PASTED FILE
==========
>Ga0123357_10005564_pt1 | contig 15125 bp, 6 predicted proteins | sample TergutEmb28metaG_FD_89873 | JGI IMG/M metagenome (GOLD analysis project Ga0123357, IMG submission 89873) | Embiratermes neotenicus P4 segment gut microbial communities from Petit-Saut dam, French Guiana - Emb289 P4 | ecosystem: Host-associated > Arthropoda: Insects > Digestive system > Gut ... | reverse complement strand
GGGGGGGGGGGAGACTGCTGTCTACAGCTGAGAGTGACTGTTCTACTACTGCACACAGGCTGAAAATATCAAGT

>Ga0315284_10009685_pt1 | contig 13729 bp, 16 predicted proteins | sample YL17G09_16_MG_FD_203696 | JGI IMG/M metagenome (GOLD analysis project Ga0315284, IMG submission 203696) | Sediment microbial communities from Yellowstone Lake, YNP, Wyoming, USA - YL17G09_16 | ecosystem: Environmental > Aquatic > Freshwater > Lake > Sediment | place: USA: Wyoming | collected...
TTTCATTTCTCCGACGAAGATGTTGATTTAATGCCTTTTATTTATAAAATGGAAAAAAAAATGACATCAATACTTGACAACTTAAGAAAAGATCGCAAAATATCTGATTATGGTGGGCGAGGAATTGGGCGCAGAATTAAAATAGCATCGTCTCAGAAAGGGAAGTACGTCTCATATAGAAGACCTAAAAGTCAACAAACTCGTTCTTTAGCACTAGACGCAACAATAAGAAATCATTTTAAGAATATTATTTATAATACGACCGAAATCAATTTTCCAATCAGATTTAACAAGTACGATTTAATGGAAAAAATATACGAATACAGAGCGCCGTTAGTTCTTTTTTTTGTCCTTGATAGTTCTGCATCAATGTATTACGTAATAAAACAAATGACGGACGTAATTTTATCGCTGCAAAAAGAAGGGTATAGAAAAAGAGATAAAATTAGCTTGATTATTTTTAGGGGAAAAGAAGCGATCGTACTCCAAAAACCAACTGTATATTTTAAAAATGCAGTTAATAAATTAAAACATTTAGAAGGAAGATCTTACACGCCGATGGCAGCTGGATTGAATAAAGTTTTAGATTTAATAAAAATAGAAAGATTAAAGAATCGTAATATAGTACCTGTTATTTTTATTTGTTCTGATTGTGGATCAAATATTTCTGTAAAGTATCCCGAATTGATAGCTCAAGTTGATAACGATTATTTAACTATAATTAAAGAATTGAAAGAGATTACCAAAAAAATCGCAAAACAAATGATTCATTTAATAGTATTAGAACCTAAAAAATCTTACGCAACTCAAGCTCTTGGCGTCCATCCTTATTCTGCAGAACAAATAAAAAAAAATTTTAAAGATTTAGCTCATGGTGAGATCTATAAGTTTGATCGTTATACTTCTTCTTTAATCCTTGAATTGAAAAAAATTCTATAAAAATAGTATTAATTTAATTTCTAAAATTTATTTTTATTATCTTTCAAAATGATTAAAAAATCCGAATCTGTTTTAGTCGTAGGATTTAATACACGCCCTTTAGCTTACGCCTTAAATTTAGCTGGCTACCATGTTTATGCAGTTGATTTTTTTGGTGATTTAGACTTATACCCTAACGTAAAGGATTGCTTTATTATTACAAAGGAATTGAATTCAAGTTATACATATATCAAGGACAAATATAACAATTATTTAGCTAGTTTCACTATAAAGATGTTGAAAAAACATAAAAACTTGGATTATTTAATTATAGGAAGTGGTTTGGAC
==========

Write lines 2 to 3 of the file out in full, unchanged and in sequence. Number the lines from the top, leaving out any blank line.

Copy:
GGGGGGGGGGGAGACTGCTGTCTACAGCTGAGAGTGACTGTTCTACTACTGCACACAGGCTGAAAATATCAAGT

>Ga0315284_10009685_pt1 | contig 13729 bp, 16 predicted proteins | sample YL17G09_16_MG_FD_203696 | JGI IMG/M metagenome (GOLD analysis project Ga0315284, IMG submission 203696) | Sediment microbial communities from Yellowstone Lake, YNP, Wyoming, USA - YL17G09_16 | ecosystem: Environmental > Aquatic > Freshwater > Lake > Sediment | place: USA: Wyoming | collected...